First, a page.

At first I hadn't realized the full impact of what my young colleague had told me. Then it hit me: Fate had spoken here. Fate was the final answer. In the disguise of a pop-culture movie reference, I believe that an ancient and important wisdom was transmitted, then and there.

In our lives, however we help people, we do the best we can, and Fate takes the rest. The nobility in us- that nobility that does not die, and will survive to be reborn in the regenerated universe- does the best it can, regardless of the darkness of the situation.

1 comment:

Rick Loftus said...

Ule, what you say in this post should resonate with anyone who is watching this swiftly tilting planet with a sense of dread.

Usually, in the face of certain catastrophe, I too think of a story--a true story--about the sea. When the Titanic was sinking in the middle of the cold Atlantic, the men who were not evacuated into the lifeboats gathered on the deck to await the collapse of the giant metal boat as it broke in half and sank to the bottom of the sea.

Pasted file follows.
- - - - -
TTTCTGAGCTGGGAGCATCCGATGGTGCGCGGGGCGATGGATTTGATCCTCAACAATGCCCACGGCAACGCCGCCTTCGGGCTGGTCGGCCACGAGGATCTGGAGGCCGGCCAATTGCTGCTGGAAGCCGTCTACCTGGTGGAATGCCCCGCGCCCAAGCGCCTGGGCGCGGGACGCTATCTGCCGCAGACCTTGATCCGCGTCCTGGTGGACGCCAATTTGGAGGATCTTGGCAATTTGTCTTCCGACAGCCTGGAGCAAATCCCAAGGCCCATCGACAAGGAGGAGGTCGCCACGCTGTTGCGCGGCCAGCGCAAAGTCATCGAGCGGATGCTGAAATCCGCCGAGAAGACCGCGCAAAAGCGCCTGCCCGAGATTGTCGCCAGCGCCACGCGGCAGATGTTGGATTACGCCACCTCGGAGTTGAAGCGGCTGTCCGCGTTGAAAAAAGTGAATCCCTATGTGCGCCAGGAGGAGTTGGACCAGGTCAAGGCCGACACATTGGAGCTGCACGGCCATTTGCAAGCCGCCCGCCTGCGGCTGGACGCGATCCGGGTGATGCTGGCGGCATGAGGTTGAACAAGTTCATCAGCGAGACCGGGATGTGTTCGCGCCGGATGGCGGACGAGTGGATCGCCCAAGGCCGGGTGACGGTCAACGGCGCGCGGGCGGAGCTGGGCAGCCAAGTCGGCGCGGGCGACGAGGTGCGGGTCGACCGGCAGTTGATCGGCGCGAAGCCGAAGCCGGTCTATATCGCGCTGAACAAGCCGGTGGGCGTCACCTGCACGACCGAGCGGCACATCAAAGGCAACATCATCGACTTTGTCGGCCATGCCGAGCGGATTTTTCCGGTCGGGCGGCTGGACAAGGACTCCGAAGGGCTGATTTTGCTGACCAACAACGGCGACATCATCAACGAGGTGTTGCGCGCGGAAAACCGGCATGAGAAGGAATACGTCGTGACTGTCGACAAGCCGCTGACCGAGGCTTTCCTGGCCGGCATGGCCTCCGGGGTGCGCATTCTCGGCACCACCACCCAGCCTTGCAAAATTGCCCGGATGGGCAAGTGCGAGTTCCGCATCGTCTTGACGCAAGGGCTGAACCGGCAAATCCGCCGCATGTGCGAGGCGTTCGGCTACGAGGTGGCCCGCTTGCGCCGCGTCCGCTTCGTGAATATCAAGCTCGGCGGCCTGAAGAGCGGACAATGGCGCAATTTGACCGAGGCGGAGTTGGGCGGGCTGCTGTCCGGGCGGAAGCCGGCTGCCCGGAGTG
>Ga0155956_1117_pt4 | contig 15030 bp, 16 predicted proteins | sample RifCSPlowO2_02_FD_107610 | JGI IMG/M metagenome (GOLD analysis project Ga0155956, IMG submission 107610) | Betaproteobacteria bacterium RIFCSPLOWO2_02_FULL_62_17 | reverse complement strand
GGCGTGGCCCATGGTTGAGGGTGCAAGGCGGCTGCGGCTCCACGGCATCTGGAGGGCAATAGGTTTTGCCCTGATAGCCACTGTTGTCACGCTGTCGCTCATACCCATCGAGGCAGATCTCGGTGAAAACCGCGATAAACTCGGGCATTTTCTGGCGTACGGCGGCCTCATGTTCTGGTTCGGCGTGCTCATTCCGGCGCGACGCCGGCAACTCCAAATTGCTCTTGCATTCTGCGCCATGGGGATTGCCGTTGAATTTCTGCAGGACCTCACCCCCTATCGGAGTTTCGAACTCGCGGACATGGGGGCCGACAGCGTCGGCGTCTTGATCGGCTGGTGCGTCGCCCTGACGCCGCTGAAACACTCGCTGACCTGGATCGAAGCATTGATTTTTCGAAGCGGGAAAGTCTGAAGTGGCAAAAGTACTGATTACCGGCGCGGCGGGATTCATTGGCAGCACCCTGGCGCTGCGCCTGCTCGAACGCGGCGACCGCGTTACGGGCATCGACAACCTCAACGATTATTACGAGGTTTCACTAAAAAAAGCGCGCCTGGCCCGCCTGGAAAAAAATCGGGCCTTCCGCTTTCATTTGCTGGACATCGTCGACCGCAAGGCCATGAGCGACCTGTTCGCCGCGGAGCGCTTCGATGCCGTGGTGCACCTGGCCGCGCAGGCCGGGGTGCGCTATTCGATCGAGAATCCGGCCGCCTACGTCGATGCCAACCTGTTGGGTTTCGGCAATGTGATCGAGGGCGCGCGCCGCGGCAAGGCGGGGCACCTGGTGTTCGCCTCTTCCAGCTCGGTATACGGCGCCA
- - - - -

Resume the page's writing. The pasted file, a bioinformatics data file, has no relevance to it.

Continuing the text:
To give courage to the people who faced their last hour of life with certain doom, the Titanic orchestra, led by bandmaster Wallace Hartley, played upbeat music, to keep the other people from panicking. All of them, of course, died. I can't imagine being one of those young men, knowing I was about to face an early and horrifying death, and yet keeping it together enough to keep playing the music. I think it is one of the greatest stories of valor I have ever read. (

You are right, Ule, those of us who can see, very clearly, the cliff off of which the world seems hellbent on sailing, must continue to do what we can, to not give in to despair, to keep to our posts and keep others from losing hope. That is the hero's path.